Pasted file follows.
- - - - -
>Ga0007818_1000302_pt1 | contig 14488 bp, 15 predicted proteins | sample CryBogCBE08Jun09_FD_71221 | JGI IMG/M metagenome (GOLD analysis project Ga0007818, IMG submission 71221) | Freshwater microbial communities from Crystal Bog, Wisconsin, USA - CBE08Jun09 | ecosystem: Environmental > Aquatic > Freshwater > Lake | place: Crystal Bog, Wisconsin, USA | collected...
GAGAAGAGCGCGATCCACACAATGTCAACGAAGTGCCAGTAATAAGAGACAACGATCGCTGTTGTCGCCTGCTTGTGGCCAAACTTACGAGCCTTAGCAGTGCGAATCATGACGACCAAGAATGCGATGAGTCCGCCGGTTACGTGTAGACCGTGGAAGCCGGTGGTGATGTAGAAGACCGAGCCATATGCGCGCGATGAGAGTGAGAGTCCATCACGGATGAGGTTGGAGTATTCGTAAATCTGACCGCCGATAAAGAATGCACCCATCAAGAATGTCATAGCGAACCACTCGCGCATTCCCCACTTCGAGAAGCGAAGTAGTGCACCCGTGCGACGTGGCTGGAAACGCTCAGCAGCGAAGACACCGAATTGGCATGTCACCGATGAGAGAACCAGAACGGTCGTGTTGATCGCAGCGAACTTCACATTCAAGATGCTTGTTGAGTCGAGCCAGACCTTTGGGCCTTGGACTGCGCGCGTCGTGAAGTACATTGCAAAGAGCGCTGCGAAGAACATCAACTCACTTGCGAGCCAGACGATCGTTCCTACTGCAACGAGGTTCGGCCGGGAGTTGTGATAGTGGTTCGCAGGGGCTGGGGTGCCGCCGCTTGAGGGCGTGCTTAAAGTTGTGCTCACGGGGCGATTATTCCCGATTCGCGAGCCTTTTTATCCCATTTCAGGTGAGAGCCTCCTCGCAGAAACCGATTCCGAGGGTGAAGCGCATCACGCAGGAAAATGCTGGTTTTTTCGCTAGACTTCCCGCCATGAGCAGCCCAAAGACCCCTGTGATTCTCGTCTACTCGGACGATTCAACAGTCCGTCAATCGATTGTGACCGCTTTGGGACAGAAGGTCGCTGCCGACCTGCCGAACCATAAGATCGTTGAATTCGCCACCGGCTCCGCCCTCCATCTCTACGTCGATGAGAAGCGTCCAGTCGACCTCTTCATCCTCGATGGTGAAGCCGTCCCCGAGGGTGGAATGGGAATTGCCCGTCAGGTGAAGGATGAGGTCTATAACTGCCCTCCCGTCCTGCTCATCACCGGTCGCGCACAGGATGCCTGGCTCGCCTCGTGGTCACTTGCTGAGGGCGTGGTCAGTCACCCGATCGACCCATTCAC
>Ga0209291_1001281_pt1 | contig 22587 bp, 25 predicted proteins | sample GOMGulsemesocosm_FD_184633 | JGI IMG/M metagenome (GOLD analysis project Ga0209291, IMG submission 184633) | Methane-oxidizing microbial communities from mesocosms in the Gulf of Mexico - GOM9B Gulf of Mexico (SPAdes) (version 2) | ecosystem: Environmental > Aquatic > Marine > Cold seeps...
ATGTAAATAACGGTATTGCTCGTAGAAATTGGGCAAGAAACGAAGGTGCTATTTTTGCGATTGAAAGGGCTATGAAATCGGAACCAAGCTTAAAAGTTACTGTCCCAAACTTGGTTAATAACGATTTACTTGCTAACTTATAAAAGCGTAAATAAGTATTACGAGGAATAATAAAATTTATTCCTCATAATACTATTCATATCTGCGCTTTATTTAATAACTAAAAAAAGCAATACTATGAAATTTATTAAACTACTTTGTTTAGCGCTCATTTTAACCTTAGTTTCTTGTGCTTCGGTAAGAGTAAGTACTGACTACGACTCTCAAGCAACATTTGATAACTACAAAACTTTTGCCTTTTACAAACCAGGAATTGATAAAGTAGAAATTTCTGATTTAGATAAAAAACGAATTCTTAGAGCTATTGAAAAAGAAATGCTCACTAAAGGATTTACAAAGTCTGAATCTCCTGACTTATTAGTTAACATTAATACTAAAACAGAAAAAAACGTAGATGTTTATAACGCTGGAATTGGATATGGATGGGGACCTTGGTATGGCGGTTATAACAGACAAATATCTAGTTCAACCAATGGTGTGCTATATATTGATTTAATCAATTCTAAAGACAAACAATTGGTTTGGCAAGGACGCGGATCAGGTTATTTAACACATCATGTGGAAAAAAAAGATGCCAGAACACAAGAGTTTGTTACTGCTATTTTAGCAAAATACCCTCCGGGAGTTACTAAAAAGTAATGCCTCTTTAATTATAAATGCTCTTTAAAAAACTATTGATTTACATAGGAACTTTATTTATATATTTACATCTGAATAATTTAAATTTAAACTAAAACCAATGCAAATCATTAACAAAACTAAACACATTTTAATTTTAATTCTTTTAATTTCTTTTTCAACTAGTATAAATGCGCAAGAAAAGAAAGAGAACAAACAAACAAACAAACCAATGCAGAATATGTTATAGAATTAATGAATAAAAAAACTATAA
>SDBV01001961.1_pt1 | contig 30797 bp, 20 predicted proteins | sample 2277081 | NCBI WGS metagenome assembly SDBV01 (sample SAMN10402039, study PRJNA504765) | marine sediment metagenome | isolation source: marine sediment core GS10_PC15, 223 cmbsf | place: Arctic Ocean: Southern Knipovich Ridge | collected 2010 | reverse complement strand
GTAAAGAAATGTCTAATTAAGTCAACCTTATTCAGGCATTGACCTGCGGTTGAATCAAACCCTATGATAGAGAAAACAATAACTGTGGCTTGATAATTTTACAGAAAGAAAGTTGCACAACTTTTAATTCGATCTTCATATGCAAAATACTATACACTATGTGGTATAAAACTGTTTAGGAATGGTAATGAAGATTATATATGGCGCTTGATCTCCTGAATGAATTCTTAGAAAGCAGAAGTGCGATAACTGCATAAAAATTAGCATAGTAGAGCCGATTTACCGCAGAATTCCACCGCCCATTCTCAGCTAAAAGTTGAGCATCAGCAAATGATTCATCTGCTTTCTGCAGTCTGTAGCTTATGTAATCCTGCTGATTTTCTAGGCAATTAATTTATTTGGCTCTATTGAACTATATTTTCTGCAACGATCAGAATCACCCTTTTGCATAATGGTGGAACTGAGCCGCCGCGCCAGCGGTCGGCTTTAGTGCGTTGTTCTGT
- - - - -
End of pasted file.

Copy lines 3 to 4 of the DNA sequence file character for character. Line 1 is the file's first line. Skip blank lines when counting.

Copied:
>Ga0209291_1001281_pt1 | contig 22587 bp, 25 predicted proteins | sample GOMGulsemesocosm_FD_184633 | JGI IMG/M metagenome (GOLD analysis project Ga0209291, IMG submission 184633) | Methane-oxidizing microbial communities from mesocosms in the Gulf of Mexico - GOM9B Gulf of Mexico (SPAdes) (version 2) | ecosystem: Environmental > Aquatic > Marine > Cold seeps...
ATGTAAATAACGGTATTGCTCGTAGAAATTGGGCAAGAAACGAAGGTGCTATTTTTGCGATTGAAAGGGCTATGAAATCGGAACCAAGCTTAAAAGTTACTGTCCCAAACTTGGTTAATAACGATTTACTTGCTAACTTATAAAAGCGTAAATAAGTATTACGAGGAATAATAAAATTTATTCCTCATAATACTATTCATATCTGCGCTTTATTTAATAACTAAAAAAAGCAATACTATGAAATTTATTAAACTACTTTGTTTAGCGCTCATTTTAACCTTAGTTTCTTGTGCTTCGGTAAGAGTAAGTACTGACTACGACTCTCAAGCAACATTTGATAACTACAAAACTTTTGCCTTTTACAAACCAGGAATTGATAAAGTAGAAATTTCTGATTTAGATAAAAAACGAATTCTTAGAGCTATTGAAAAAGAAATGCTCACTAAAGGATTTACAAAGTCTGAATCTCCTGACTTATTAGTTAACATTAATACTAAAACAGAAAAAAACGTAGATGTTTATAACGCTGGAATTGGATATGGATGGGGACCTTGGTATGGCGGTTATAACAGACAAATATCTAGTTCAACCAATGGTGTGCTATATATTGATTTAATCAATTCTAAAGACAAACAATTGGTTTGGCAAGGACGCGGATCAGGTTATTTAACACATCATGTGGAAAAAAAAGATGCCAGAACACAAGAGTTTGTTACTGCTATTTTAGCAAAATACCCTCCGGGAGTTACTAAAAAGTAATGCCTCTTTAATTATAAATGCTCTTTAAAAAACTATTGATTTACATAGGAACTTTATTTATATATTTACATCTGAATAATTTAAATTTAAACTAAAACCAATGCAAATCATTAACAAAACTAAACACATTTTAATTTTAATTCTTTTAATTTCTTTTTCAACTAGTATAAATGCGCAAGAAAAGAAAGAGAACAAACAAACAAACAAACCAATGCAGAATATGTTATAGAATTAATGAATAAAAAAACTATAA